Las Vegas billionaire Wendell Logan is pursuing the role of political kingmaker, and he’s selected his unsuspecting king: Alan Granger, governor of Pennsylvania. Granger confesses his closet skeleton to Logan, but the tycoon has invested too much time and money into Granger’s future…

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3 Hard Science Fiction Ideas

Check out this thought-provoking post from Nicholas Rossis’ blog with 3 Hard Science Fiction Ideas

Nicholas C. Rossis

Many of my readers enjoy science fiction as much as I do. Jacob Baumgardner recently shared an answer about which emerging technologies may have the greatest impact in the near future. He identified three: fusion power, rail/coilguns, and pre-coolers.

I imagine that all of these will come to be in this century.

Fusion power

This will probably be the last form of energy generation we develop until the advent of anti-matter.

Right now, fusion power is still in the testing phase in the form of ITER. If all goes to plan, the first successful testbed will be operational 5 years from now. It will start with large power plants, then small power plants, then large ships like carriers, and eventually it will be small enough to use in vehicles like aircraft and small ships. It is unlikely cars and the like will use fusion reactors as superconducting batteries are…

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7 Tips to Putting Ice Cream in Fiction?

Check out this sweet post from the Legends of Windemere blog with 7 Tips to Putting Ice Cream in Fiction?

Legends of Windemere

Baskin Robbins

It’s on the list of post ideas . . . I have no real idea why.  You can guess that I made it at night when I was hungry.  The more I think about it, the more I realize that you don’t see much ice cream in fantasy.  I won’t say it never turns up because I’m sure there’s at least one around with it.  Pretty clear why it wouldn’t be common since they don’t have refrigeration to keep it viable.  Still, there’s no reason you can’t add it and I have no idea what else to do here.  Guess this week is favorite foods or something.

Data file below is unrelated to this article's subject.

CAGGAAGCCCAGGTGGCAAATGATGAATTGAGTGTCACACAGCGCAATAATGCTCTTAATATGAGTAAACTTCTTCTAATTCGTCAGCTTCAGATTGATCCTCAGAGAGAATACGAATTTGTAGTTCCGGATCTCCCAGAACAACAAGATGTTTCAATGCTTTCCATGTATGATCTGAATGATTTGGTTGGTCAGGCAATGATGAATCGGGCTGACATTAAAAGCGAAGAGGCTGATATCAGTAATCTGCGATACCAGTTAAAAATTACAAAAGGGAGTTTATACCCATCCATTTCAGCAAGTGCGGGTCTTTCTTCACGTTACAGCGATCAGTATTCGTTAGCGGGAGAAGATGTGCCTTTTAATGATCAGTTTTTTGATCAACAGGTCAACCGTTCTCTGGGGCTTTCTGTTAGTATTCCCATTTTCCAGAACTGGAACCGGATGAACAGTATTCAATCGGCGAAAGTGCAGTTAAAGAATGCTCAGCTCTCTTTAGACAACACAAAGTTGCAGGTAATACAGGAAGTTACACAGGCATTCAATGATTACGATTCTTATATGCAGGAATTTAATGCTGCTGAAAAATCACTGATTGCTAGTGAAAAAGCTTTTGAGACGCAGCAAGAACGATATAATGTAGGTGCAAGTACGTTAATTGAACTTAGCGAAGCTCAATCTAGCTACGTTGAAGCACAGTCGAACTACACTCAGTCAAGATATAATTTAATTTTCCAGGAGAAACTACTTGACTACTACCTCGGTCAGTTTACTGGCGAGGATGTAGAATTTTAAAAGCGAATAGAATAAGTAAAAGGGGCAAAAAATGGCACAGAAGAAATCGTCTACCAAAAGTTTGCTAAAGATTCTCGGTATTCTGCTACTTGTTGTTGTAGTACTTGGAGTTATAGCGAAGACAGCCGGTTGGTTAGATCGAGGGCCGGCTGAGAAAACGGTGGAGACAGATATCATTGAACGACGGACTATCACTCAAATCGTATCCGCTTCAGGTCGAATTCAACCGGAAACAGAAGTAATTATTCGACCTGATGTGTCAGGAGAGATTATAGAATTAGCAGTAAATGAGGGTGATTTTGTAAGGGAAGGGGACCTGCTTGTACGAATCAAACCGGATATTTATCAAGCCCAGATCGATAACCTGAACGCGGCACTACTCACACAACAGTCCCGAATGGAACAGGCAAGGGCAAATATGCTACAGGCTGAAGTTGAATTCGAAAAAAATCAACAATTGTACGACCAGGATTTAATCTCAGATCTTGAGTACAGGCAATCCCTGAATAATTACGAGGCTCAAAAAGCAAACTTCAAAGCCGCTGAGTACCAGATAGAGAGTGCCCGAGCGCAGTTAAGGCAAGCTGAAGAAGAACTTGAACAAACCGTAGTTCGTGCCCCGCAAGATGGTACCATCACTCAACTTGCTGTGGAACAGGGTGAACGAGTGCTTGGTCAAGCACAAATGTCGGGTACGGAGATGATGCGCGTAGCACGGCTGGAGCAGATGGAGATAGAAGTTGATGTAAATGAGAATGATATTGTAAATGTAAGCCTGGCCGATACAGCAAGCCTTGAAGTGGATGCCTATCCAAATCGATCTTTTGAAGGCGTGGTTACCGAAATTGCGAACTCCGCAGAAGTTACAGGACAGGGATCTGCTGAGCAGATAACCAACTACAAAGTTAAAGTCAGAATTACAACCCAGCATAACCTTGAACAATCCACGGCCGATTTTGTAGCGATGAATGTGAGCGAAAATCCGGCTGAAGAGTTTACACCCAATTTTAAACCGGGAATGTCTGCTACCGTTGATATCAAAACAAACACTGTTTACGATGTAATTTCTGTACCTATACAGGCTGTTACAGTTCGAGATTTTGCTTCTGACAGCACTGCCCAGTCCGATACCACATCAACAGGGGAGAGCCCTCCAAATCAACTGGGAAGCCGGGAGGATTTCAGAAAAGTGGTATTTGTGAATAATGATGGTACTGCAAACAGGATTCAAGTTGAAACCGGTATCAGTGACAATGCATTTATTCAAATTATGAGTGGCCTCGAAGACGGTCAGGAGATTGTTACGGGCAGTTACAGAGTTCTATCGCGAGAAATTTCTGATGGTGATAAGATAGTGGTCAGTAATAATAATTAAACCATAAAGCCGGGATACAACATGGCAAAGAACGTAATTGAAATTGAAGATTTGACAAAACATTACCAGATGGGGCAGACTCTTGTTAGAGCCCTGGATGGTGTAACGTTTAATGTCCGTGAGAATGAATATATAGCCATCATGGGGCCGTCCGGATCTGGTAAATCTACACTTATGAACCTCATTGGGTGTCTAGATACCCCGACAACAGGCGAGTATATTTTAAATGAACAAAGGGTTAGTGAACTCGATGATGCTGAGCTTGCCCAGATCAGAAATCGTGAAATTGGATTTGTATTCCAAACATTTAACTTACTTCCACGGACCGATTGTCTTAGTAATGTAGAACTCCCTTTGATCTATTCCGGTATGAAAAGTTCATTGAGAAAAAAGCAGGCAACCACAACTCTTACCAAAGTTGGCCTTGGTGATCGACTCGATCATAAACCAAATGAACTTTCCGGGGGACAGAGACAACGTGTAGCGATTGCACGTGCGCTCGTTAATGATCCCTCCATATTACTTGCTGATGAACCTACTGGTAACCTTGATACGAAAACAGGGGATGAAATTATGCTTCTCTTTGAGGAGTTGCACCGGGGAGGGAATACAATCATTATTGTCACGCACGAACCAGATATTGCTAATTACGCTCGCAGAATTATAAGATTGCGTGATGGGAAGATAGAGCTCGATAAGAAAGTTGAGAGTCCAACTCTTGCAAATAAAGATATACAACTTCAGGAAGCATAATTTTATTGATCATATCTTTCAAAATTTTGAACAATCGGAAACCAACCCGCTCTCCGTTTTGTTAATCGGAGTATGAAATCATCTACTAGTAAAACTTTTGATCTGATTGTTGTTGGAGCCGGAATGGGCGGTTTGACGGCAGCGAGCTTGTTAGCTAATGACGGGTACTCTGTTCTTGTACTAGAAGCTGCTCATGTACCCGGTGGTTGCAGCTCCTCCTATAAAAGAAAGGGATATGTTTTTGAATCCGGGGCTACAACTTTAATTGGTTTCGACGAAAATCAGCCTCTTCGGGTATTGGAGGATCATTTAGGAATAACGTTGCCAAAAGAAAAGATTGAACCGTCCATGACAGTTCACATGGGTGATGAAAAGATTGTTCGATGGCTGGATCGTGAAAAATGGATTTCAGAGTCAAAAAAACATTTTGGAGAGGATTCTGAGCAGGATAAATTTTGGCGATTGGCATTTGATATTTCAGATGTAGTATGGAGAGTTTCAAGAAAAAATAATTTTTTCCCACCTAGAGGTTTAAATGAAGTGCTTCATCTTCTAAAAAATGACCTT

1. Come up with a way to explain how it keeps cold.  I feel that this is the perfect time to introduce minor spells that can get the job done.  All you really need is something to keep the ice cream cold. …

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The Most Important Reader Question – From the Writers in the Storm Blog

by Laurie Schnebly Campbell


We might have a pretty good idea of what’s going to happen in a story when we pick up a new book. Most of the time, we can judge that book by its cover – or if not, then by its reviews or word-of-mouth from friends.

Even if nobody else has read it yet, we feel fairly certain that a book showing a rancher and a schoolmarm in a chaste embrace will likely end with the couple getting married. Or a book showing a police badge and some crime-scene tape will likely end with the detective taking the killer to jail.

So if we already know the ending, how can there possibly be any page-turning tension along the way?

Read the rest of this post HERE

12 Reasons You’re Feeling Too Overwhelmed to Write

Check out this post from the Novelty Revisions blog with 12 Reasons You’re Feeling Too Overwhelmed to Write

Novelty Revisions

1. You have too many ideas and might need to slow down, take a deep breath, and pick just one.

2. You procrastinated AGAIN come on you can do better than this!

3. You’ve already done a ton of writing recently and your brain just needs a rest.

4. You’re afraid it won’t be “good enough.”

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A Different Approach to Social Media

Check out this post from P.H. Solomon via The Story Empire blog with A Different Approach to Social Media

Story Empire

Greetings to all the Story Empire readers today. I’m posting late since I appear to be lost in some sort of time warp from finishing up a manuscript revision. My apologies for the delay today.

Retro effect and toned image of a woman hand writing a note with a fountain pen on a notebook. Handwritten text THE POWER OF HASHTAGSeptember begins several months of higher books sales and many authors are working now on more active approaches to promotion. Many people will rely on social media and reaching larger numbers of readers. With this in mind, here are some thoughts about gaining a higher reach than you may be getting with your social media (me included). It may be a longer way to the goal but it may end up being more rewarding.

Not everyone has a following of tens of thousands of readers which limits the reach your social media posts may have. Getting some shares from followers and friends can assist in gaining more reach than you otherwise would have. There used…